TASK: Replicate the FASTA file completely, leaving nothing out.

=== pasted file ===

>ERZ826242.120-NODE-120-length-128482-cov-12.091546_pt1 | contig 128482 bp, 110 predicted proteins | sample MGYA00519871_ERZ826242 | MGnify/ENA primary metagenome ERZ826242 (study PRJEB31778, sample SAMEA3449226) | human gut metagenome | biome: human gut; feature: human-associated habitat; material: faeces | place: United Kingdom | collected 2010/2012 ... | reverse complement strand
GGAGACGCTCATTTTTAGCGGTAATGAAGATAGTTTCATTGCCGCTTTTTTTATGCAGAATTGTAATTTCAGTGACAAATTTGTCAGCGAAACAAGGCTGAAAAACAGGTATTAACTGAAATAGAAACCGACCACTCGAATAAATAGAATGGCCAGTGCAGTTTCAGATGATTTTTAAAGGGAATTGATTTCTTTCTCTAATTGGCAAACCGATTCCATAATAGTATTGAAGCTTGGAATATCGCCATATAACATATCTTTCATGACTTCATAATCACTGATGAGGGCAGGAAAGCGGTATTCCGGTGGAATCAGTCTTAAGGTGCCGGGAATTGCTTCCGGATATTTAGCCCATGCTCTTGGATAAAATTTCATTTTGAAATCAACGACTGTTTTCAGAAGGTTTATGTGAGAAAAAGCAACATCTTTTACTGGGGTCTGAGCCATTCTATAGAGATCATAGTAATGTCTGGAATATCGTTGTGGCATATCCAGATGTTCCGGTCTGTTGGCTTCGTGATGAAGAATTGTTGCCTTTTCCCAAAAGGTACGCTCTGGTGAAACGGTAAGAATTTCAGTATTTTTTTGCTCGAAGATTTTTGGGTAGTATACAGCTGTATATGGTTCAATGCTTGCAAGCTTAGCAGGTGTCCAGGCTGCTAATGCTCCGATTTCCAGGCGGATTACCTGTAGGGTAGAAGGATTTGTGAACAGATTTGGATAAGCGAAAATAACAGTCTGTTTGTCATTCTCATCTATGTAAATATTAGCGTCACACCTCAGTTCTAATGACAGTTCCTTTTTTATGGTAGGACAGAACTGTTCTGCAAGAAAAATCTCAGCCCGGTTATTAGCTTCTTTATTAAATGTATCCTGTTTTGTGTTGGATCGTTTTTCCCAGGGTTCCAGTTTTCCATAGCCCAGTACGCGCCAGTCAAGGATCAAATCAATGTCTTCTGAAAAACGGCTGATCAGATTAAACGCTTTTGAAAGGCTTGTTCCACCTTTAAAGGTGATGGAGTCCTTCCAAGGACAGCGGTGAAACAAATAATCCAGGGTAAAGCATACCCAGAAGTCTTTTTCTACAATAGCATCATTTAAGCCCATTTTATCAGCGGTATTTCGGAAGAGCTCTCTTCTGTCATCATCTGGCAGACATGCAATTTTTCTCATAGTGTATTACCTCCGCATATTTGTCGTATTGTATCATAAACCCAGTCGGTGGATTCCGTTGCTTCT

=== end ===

>ERZ826242.120-NODE-120-length-128482-cov-12.091546_pt1 | contig 128482 bp, 110 predicted proteins | sample MGYA00519871_ERZ826242 | MGnify/ENA primary metagenome ERZ826242 (study PRJEB31778, sample SAMEA3449226) | human gut metagenome | biome: human gut; feature: human-associated habitat; material: faeces | place: United Kingdom | collected 2010/2012 ... | reverse complement strand
GGAGACGCTCATTTTTAGCGGTAATGAAGATAGTTTCATTGCCGCTTTTTTTATGCAGAATTGTAATTTCAGTGACAAATTTGTCAGCGAAACAAGGCTGAAAAACAGGTATTAACTGAAATAGAAACCGACCACTCGAATAAATAGAATGGCCAGTGCAGTTTCAGATGATTTTTAAAGGGAATTGATTTCTTTCTCTAATTGGCAAACCGATTCCATAATAGTATTGAAGCTTGGAATATCGCCATATAACATATCTTTCATGACTTCATAATCACTGATGAGGGCAGGAAAGCGGTATTCCGGTGGAATCAGTCTTAAGGTGCCGGGAATTGCTTCCGGATATTTAGCCCATGCTCTTGGATAAAATTTCATTTTGAAATCAACGACTGTTTTCAGAAGGTTTATGTGAGAAAAAGCAACATCTTTTACTGGGGTCTGAGCCATTCTATAGAGATCATAGTAATGTCTGGAATATCGTTGTGGCATATCCAGATGTTCCGGTCTGTTGGCTTCGTGATGAAGAATTGTTGCCTTTTCCCAAAAGGTACGCTCTGGTGAAACGGTAAGAATTTCAGTATTTTTTTGCTCGAAGATTTTTGGGTAGTATACAGCTGTATATGGTTCAATGCTTGCAAGCTTAGCAGGTGTCCAGGCTGCTAATGCTCCGATTTCCAGGCGGATTACCTGTAGGGTAGAAGGATTTGTGAACAGATTTGGATAAGCGAAAATAACAGTCTGTTTGTCATTCTCATCTATGTAAATATTAGCGTCACACCTCAGTTCTAATGACAGTTCCTTTTTTATGGTAGGACAGAACTGTTCTGCAAGAAAAATCTCAGCCCGGTTATTAGCTTCTTTATTAAATGTATCCTGTTTTGTGTTGGATCGTTTTTCCCAGGGTTCCAGTTTTCCATAGCCCAGTACGCGCCAGTCAAGGATCAAATCAATGTCTTCTGAAAAACGGCTGATCAGATTAAACGCTTTTGAAAGGCTTGTTCCACCTTTAAAGGTGATGGAGTCCTTCCAAGGACAGCGGTGAAACAAATAATCCAGGGTAAAGCATACCCAGAAGTCTTTTTCTACAATAGCATCATTTAAGCCCATTTTATCAGCGGTATTTCGGAAGAGCTCTCTTCTGTCATCATCTGGCAGACATGCAATTTTTCTCATAGTGTATTACCTCCGCATATTTGTCGTATTGTATCATAAACCCAGTCGGTGGATTCCGTTGCTTCT